Low-grade small intestinal bacterial overgrowth is common in patients with non-alcoholic steatohepatitis on quantitative jejunal aspirate culture
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Though pathogenesis of non-alcoholic steatohepatitis (NASH) is unclear, association with small intestinal bacterial overgrowth [SIBO] and fecal dysbiosis is suggested. We evaluated SIBO in NASH using quantitative jejunal aspirate culture (conventional criteria: ≥ 105 colony forming unit (CFU)/mL and newer cutoff ≥ 103 CFU/mL) and glucose hydrogen breath test.
Thirty-eight patients with NASH (age 37.5 years, range 20–54, 9, 24% female), diagnosed by ultrasonography, alanine aminotransferase >1.5 times normal and liver biopsy (in 27/38, 71%) and exclusion of other causes and 12 constipation-predominant irritable bowel syndrome as historical controls (age 39.5-y, 26–44; 3, 25% female) without fatty liver were studied.
Jejunal aspirates, obtained in 35/38 patients, were sterile in 14/35 (40%) and bacteria isolated in 21 (60%) (all aerobic, in one anaerobe also; Gram positive 5, negative 13, both 3). In contrast, bacteria (two Gram negative) were isolated in 3/12 (25%) controls (odds ratio 4.5, 95% CI 1.0–19.5; p = 0.04); colony counts were higher in NASH than controls (median 380 CFU/mL, 0–200,000 vs. 0 CFU/mL, 0–1000; p = 0.02). Gram negative bacteria tended to be commoner in NASH than controls (16/35 vs. 2/12; p = 0.07). Seven out of 35 (20%) patients with NASH (≥ 105 CFU/mL in 5 and 2 other on glucose hydrogen breath test) and no control had SIBO (p = ns); low-grade SIBO (≥103 CFU/mL) was commoner in NASH than controls (14/35, 40%, vs. 1/12, 8.3%; p = 0.04). There was no correlation between bacterial colony count and bacterial type and anthropometric and biochemical parameters.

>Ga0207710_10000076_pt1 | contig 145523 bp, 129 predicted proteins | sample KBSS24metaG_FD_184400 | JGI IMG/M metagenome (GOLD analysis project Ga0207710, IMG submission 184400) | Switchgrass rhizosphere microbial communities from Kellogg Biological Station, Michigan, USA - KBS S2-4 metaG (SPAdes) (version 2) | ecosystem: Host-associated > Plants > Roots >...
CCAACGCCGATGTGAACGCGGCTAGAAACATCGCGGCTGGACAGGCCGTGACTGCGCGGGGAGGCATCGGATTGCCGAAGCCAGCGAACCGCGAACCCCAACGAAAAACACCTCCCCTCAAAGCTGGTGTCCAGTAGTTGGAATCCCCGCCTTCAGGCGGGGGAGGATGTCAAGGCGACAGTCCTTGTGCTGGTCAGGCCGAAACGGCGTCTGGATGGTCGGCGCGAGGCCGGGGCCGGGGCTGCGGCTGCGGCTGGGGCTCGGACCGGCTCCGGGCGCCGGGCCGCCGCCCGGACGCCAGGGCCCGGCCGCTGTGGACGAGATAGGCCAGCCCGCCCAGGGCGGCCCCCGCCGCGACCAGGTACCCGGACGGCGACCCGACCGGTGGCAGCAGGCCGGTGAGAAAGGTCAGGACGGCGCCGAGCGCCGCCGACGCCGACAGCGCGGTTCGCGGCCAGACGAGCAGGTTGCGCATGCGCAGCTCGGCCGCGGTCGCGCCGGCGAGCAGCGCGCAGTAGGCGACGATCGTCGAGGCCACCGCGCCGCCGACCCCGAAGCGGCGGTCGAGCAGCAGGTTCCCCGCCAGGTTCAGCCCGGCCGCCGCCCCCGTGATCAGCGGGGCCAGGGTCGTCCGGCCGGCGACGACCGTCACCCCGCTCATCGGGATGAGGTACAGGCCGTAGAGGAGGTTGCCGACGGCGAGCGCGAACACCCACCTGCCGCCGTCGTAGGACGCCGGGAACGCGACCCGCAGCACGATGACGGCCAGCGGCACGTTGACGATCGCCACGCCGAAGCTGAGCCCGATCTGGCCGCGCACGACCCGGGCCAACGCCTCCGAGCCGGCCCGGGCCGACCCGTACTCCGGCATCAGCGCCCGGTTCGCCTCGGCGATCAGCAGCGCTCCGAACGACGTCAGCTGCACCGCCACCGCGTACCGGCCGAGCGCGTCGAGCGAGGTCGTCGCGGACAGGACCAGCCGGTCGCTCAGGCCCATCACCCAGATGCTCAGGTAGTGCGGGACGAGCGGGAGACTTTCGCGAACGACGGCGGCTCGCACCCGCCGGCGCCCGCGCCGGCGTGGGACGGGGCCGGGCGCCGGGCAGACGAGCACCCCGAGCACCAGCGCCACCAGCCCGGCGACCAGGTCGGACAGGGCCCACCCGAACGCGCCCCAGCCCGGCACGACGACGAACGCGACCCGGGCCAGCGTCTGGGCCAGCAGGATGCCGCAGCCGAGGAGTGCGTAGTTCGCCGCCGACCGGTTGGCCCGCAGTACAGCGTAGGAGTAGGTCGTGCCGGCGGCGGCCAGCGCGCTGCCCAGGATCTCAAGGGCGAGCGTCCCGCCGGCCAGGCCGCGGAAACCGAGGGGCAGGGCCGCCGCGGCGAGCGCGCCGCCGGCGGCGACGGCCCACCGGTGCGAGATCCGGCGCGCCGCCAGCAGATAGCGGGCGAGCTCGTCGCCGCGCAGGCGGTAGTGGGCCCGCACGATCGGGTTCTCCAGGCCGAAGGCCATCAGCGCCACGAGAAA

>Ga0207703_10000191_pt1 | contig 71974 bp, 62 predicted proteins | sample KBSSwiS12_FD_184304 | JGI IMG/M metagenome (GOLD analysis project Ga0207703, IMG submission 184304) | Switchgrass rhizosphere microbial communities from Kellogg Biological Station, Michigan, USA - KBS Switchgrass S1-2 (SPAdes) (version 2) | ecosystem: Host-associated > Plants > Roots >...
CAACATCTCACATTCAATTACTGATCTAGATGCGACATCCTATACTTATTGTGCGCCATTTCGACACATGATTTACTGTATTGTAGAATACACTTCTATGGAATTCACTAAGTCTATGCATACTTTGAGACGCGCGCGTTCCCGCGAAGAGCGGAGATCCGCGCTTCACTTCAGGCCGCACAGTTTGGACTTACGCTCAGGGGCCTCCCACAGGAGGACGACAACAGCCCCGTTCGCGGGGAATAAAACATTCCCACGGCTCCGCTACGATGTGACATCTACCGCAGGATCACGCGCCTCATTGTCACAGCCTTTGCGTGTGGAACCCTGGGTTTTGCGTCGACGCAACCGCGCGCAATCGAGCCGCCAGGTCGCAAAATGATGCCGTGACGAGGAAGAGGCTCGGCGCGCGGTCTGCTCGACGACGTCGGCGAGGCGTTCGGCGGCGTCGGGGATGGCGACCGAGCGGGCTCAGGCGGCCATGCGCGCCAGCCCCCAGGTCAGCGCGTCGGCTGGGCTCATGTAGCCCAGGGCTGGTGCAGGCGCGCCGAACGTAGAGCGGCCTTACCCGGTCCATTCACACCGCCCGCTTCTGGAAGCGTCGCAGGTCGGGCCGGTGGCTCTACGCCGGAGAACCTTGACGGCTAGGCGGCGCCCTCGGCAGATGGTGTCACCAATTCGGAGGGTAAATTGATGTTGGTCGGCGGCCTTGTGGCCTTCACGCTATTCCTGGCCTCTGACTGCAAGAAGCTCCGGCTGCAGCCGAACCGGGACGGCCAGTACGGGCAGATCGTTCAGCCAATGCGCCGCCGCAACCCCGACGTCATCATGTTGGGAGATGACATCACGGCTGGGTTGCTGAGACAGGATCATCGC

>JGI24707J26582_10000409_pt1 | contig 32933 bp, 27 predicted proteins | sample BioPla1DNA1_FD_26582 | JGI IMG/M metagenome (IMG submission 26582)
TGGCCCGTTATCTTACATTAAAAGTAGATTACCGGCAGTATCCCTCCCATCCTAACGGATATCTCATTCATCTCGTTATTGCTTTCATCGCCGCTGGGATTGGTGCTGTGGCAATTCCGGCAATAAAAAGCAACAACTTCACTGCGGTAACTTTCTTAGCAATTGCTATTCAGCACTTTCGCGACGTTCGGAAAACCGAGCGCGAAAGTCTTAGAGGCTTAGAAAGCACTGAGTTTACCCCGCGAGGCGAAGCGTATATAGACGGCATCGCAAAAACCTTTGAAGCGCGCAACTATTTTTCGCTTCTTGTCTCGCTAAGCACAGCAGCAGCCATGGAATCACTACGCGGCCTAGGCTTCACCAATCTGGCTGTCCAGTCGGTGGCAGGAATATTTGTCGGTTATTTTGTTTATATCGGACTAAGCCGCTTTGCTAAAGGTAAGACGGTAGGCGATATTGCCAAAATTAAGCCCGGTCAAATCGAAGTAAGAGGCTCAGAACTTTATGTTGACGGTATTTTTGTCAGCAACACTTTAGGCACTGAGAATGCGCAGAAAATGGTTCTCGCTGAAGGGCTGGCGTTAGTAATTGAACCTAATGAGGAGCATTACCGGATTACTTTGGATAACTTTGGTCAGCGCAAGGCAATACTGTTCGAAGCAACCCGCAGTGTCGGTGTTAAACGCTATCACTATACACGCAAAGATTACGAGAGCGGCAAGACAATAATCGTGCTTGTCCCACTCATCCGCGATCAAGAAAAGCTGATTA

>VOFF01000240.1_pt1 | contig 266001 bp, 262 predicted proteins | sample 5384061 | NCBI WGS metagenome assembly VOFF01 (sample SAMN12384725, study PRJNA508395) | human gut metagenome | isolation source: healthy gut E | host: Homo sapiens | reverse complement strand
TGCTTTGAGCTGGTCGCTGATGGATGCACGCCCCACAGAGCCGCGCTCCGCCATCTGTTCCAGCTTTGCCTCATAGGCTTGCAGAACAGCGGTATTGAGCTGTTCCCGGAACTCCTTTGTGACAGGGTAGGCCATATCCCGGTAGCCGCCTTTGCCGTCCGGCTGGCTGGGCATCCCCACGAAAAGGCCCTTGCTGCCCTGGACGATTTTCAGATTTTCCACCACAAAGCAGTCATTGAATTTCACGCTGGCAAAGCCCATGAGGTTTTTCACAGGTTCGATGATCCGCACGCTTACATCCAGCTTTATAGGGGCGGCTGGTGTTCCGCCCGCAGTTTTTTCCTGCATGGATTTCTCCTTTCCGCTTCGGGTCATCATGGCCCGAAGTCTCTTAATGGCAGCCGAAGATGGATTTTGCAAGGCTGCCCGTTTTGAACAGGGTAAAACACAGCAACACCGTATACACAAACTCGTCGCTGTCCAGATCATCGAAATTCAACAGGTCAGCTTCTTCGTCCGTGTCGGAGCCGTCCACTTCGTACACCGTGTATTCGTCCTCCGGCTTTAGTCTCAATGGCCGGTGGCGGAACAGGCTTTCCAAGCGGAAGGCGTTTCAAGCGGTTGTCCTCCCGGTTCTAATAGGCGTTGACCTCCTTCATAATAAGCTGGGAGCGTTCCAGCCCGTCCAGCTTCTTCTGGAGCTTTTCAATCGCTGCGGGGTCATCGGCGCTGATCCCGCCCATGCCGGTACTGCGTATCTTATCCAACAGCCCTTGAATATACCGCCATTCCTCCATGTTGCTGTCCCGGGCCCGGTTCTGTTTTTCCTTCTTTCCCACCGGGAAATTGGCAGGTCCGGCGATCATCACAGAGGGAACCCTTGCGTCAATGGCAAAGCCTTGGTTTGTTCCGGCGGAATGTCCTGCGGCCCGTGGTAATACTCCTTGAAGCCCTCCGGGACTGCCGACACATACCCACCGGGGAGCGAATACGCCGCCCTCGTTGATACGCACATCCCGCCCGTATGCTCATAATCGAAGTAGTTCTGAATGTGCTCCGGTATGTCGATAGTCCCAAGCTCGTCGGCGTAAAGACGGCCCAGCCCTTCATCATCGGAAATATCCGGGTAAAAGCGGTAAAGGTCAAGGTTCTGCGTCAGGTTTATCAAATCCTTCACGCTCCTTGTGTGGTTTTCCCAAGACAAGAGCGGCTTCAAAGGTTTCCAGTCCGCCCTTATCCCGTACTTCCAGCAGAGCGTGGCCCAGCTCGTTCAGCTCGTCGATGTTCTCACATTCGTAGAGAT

Low-grade bacterial overgrowth, particularly with Gram negative bacteria, was commoner in NASH than controls.
KeywordsFatty liver Gut microbiota Hydrogen breath tests Metabolic disorder Pathogenesis
Compliance with ethical standards
Conflict of interest
UCG, CSB, UG, GA, AM, VAS, and GC declare that they have no conflict of interest.
The authors declare that the study was performed in a manner to conform with the Helsinki Declaration of 1975, as revised in 2000 and 2008, concerning Human and Animal Rights. The protocol was approved by the Institutional Ethics Committee and informed consent was obtained from the study subjects.
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